5 Most Common RV Air Conditioner Problems and How to Repair Them

RV Air Conditioner Troubleshooting

Millions of Americans take their RVs across the country each year. These recreational vehicles can be outfitted with a wide variety of creature comforts from satellite dishes to saunas, but even the thriftiest of adventurers will have a solid AC system and heater in their RV.

Unfortunately, these small HVAC units are something that can cause a lot of issues.  In this guide, we’re going to touch on some of the most common issues consumers have with RV air conditioners. We’ve also compiled a list of quick maintenance tips to ensure your system will be ready when you hit the road.

Common Problems with RV Air Conditioners

As with any electrical device, you can experience a variety of problems with an RV air conditioning unit. While we can’t help you address every noise or problem that may arise, we are going to discuss the most common issues people face, which include leaks, noise, and non-functioning units.  

RV Air Conditioner Won’t Turn On

There are plenty of things to worry about while you’re on the road in the middle of summer, and an RV air conditioner that’ won’t turn on is at the top of the list. There’s only so much airflow you can get from an open window, and when your rooftop AC unit goes on the fritz, you could be in for a rough time or an expensive repair job.

When the unit doesn’t turn on, the first thing you should do is check for power. Make sure no breakers have been tripped and that any fuses are intact. You should also ensure you have enough power to actually run the AC unit, especially if you are sharing power between several appliances in your recreational vehicle.

If everything checks out, you’ll want to try and reset your AC unit. This process will vary, so it’s best to consult the user manual for your air conditioner before proceeding. After resetting your system, if it still doesn’t turn on and has power, you could have an issue with the circuit board or possibly the thermostat inside the system.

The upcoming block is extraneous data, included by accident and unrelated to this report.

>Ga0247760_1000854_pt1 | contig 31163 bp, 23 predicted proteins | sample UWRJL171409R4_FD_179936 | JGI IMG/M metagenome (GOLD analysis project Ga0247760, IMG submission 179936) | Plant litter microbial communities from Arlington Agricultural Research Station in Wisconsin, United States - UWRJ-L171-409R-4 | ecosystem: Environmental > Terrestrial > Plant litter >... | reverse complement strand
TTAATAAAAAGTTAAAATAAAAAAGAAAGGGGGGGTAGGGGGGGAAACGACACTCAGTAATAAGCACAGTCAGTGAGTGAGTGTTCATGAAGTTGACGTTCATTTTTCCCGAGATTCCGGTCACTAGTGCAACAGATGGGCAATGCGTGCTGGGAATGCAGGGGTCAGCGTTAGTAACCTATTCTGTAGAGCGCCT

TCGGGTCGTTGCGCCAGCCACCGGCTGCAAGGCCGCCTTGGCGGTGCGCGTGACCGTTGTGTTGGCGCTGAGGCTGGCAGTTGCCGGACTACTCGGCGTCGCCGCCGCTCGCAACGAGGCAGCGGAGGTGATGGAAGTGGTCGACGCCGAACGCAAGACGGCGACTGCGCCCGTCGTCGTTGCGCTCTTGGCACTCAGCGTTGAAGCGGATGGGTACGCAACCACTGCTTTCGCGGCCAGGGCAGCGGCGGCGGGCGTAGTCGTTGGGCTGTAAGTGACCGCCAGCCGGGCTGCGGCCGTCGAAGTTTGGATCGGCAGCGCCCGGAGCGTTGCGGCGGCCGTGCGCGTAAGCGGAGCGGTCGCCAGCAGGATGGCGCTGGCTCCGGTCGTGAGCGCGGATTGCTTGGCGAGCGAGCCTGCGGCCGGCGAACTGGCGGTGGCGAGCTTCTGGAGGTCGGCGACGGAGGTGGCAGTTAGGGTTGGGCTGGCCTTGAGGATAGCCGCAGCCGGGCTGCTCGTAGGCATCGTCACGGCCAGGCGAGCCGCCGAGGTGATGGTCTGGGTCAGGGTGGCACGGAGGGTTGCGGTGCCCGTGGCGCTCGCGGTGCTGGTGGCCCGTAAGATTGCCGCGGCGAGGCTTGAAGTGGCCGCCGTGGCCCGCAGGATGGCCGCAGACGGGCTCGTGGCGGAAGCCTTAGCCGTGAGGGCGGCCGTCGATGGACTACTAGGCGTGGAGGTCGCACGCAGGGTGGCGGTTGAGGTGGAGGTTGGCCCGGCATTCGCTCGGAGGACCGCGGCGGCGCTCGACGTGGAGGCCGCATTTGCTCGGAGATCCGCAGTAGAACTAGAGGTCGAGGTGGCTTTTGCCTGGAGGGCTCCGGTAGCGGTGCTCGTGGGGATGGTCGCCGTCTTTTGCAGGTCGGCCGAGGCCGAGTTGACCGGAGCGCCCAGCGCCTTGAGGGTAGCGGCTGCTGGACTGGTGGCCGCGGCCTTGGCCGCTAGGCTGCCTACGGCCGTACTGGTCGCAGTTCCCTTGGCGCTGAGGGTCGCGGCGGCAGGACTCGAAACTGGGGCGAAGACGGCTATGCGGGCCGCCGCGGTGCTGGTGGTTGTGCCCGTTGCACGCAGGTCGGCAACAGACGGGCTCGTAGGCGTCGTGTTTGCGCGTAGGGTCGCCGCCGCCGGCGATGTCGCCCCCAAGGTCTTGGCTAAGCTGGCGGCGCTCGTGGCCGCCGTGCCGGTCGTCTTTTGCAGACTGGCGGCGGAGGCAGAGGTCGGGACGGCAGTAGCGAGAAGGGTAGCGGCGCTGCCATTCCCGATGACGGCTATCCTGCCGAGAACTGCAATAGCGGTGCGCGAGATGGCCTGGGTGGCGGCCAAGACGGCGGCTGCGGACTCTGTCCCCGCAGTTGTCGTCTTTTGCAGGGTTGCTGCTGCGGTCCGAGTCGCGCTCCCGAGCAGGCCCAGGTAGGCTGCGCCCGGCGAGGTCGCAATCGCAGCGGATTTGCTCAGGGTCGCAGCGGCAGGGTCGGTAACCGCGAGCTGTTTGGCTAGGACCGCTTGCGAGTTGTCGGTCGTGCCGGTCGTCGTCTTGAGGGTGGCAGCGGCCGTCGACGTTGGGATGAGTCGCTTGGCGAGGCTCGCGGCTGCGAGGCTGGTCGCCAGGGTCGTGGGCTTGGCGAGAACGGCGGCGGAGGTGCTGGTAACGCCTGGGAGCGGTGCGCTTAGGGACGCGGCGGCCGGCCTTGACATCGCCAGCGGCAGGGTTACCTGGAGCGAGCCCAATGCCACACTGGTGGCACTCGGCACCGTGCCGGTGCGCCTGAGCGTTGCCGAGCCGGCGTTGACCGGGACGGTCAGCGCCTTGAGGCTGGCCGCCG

Unless you are comfortable climbing on top of your RV and taking the unit apart, this is where it’s time to take a hard look at your warranty and consider bringing in a professional. If your AC unit is still covered, don’t try to repair it, or you will void the warranty.

RV Air Conditioner Turns on and Off Repeatedly

Having an air conditioner constantly cycle on or off isn’t ideal, and something plenty of road warriors experience each year. It’s an issue that can be challenging to diagnose as well, although the first place you’ll want to start is with the coils.

If the coils on your rooftop AC system become frozen over, it can cause the RV air conditioner to turn on and off repeatedly. Thankfully, this is a quick fix as you simply need to leave the unit off until they thaw out or keep in it Fan mode. It can happen from a dirty air filter, and during humid days depending on the temperature your AC unit is set on.

Having frozen coils may sound terrible, but it’s easier to deal with than the other potential culprits. A control board inside the unit can cause the system to short cycle when it begins to fail, or it could be a bad thermostat. In either case, you’ll need to call in a technician to diagnose and fix the problem with your RV air conditioner.

RV Air Conditioner Leaks 

Next to RV air conditioners that have power issues, the biggest problem most folks face is a leaky system. We’re not talking about the refrigerant either, although that can certainly cause problems. If your RV air conditioner leaks when it rains or when it’s dry, it can damage the unit itself along with anything inside your recreational vehicle.

Air conditioners that leak when it rains…

When the RV air conditioner leaks when raining, it usually boils down to a handful of issues. The first and easiest fix is when the unit is loose. This can happen over time if the AC system shifts or gets bumped on top of your recreational vehicle. If that’s the case, you can tighten the bolts holding the system in place to remedy the issue.

If it isn’t loose, the gasket that sits between the system and your RV could need to be replaced. It’s the first line of defense against water getting inside, but that rubber gasket will eventually break down when exposed to the elements. This is also a quick fix, as you can see from the video below, although you may need some assistance removing and reseating the AC unit.

The other reason consumers get water leaks inside their RV is from a damaged roof. This is something that can be harder to discern, but you can look for visible damage to the exterior, including any vents or mounts on top. Worn caulk can also be a major issue and will definitely allow water to find a way into your recreational vehicle.

Air conditioners that leak when it’s dry outside…

When you see water dripping in your RV during dry weather, it can be very concerning. A slow trickle down the exterior of your recreational vehicle isn’t unusual for units with a drain pan, but that water should stay outside and not run indoors.

A poorly handled caulk or silicone job can cause water to run back into your RV. Condensation from the system needs to go somewhere, and if the passage becomes blocked with silicone, water can potentially find its way inside. If the AC unit has a drain pan, you’ll want to check it as well. Small debris and dirt can quickly clog up the small hole in the pan, which can also lead to a leaky RV.

RV Air Conditioners not blowing cold air 

Recreational vehicles with air conditioners that function but don’t produce cold air is a problem most RV owners experience at least once. While it may lead you to believe that your AC unit is on its last legs, it could something a thorough cleaning will fix.